Over the last few years or so, the SAT has lost students across the country to a growing cohort of ACT test-takers. To mitigate these losses and better reflect concept-based learning, the SAT will give itself a major makeover that goes into effect in 2016.
Here are 6 of the Big Changes to the New SAT:
1) The end of the guessing penalty. The New SAT will NOT deduct points for wrong answers.
2) Say goodbye to the obligatory Essay component. The Essay is now optional due to the fact that admissions officers have been uniformly ambivalent about its ability to indicate college readiness. The current Essay Section requires students to respond to a contentious statement by using historical, literary or personal examples to substantiate their positions. For the new optional Essay, students will read a passage and then analyze the ways in which its author employs evidence, reasoning and tone.
3) Time to boost your science game! Like the current ACT, the New SAT will include charts, tables and graphs that will better assess students’ problem-solving abilities.
4) New Math Focus: the Math Section will concentrate on three key areas: 1) linear equations, 2) complex equations or functions, and 3) ratios, percentages and proportional reasoning. Students will be allowed to use a calculator on only part of the math section.
5) No more word games, No more “SAT Words.” The New SAT will no longer test students on obscure vocabulary like “recondite” and “esoteric” and will no longer include sentence completion questions. Its new Verbal Section will present words that students will need for college and career life – words like “synthesis”, “empirical” and “streamline.”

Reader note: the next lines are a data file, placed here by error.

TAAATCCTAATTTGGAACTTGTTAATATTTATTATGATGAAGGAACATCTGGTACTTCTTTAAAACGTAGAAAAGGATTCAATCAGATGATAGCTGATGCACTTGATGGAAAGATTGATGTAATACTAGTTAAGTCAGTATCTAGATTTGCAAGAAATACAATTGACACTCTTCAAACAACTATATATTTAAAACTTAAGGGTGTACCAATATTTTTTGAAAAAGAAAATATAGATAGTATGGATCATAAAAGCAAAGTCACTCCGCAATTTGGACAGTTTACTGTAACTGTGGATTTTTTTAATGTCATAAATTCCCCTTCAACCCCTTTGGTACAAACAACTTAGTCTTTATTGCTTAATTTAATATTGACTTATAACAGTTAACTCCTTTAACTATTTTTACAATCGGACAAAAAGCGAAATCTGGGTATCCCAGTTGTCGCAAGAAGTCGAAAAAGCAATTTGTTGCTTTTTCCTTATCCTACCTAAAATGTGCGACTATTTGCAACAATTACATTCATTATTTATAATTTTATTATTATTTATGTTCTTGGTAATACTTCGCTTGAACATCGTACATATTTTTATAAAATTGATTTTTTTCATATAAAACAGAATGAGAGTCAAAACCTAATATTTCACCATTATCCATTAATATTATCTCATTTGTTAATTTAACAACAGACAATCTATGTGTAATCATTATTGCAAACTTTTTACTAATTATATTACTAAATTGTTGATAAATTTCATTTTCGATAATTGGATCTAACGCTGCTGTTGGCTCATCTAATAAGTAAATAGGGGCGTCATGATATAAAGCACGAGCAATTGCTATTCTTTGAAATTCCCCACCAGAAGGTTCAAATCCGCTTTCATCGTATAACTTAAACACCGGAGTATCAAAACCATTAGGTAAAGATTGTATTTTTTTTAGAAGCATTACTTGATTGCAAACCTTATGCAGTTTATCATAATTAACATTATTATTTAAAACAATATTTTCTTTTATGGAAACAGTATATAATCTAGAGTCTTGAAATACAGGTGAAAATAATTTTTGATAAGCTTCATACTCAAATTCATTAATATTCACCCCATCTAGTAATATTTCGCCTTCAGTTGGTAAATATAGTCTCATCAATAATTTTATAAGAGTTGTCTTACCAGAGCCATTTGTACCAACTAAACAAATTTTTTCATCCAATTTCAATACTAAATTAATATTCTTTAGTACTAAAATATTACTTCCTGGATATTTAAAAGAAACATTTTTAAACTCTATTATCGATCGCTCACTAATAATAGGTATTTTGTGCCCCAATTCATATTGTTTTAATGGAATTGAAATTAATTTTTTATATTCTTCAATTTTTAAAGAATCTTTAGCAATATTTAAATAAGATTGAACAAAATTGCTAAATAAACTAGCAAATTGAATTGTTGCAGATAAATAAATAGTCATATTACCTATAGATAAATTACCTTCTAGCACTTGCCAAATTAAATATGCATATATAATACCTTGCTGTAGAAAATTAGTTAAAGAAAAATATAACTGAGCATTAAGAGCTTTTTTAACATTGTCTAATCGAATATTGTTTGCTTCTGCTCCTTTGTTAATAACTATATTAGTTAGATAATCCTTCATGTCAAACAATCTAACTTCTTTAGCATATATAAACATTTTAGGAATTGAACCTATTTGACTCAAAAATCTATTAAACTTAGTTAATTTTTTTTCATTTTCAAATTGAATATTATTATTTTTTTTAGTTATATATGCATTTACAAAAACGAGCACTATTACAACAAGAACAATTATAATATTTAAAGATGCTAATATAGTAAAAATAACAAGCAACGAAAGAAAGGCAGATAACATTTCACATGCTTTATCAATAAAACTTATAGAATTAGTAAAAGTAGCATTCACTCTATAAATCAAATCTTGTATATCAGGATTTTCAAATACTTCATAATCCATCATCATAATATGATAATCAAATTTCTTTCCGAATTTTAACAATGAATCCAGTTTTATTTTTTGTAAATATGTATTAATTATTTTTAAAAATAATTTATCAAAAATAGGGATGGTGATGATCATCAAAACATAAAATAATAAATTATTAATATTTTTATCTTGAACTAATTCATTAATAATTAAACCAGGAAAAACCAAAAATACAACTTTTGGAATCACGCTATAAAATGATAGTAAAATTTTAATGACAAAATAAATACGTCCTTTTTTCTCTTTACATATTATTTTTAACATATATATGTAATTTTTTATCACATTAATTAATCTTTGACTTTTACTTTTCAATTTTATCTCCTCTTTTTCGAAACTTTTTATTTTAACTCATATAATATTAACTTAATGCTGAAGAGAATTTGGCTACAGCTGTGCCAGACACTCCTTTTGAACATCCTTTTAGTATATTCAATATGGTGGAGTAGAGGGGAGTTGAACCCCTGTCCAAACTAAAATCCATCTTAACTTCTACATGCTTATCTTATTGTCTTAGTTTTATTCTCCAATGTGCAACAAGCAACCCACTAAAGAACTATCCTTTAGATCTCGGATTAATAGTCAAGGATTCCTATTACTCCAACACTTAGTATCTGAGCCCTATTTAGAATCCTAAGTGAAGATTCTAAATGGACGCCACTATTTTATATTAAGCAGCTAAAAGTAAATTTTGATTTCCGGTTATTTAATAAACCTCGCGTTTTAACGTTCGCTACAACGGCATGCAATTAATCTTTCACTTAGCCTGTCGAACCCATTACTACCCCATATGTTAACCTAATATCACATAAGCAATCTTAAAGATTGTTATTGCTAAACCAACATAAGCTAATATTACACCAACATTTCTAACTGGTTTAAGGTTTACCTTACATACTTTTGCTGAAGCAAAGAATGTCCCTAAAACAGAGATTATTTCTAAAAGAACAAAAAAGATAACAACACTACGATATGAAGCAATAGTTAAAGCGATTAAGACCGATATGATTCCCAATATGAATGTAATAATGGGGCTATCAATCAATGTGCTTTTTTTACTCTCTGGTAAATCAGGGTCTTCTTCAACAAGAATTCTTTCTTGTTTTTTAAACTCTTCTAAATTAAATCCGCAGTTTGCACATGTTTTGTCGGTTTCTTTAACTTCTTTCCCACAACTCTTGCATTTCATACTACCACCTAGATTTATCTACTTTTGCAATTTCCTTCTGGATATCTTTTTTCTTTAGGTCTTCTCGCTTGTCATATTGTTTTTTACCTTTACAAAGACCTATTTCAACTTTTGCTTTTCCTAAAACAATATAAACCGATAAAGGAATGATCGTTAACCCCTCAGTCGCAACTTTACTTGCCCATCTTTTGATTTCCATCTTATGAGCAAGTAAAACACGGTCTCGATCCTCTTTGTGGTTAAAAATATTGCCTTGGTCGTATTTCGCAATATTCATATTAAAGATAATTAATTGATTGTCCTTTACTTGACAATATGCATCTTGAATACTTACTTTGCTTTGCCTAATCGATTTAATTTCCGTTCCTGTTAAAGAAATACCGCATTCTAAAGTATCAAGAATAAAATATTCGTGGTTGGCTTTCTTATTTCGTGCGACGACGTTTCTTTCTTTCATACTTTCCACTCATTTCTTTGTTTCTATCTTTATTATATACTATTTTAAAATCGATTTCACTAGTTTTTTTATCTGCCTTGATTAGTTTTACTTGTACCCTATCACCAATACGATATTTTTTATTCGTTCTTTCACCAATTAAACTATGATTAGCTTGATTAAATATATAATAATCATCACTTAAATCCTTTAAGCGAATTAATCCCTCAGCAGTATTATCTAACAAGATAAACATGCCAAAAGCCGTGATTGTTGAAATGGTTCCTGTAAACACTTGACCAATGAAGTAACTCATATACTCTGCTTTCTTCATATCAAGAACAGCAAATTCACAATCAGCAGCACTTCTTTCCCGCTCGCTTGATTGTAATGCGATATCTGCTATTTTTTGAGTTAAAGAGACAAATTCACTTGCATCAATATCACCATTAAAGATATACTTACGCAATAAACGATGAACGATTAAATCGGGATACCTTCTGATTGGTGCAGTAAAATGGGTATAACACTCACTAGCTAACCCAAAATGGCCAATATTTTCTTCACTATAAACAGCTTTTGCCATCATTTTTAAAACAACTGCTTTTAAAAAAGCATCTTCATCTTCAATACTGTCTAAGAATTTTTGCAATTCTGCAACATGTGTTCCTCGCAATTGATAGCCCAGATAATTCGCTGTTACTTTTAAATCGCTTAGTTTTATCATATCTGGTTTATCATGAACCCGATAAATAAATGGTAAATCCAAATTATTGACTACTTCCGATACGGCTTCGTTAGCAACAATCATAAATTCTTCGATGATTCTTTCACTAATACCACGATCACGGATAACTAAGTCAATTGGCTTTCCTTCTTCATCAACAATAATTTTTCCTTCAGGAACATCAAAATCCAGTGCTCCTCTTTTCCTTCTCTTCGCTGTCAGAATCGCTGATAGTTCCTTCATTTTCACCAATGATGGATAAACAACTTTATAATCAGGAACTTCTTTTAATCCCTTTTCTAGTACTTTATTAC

6) Reading Passages that source prominent documents. The current SAT uses a wide array of unknown and common passages to test students on reading comprehension: science journal passages, student book reports, operational manuals, etc. – anything under the sun. The New SAT will source passages from “Founding Documents” – what the College Board refers to as seminal pieces of writing that participate in a “Great Global Conversation.” The College Board has offered the Declaration of Independence and Martin Luther King, Jr.’s “I Have A Dream” speech as examples.
In addition to these over-arching changes, the New SAT will revert to a 1600-point scale based on a perfect score of 800 in math and reading (the optional Essay will have a separate score). Students will have the option to take a print or digital version of the test (The SAT is currently paper only).
The College Board will disclose the entire format of the New SAT as well as example problems on April 16th.
Check back with us to remain abreast of developments pertaining to the 2016 SAT and to learn how MathSP will equip its students to ACE the new test.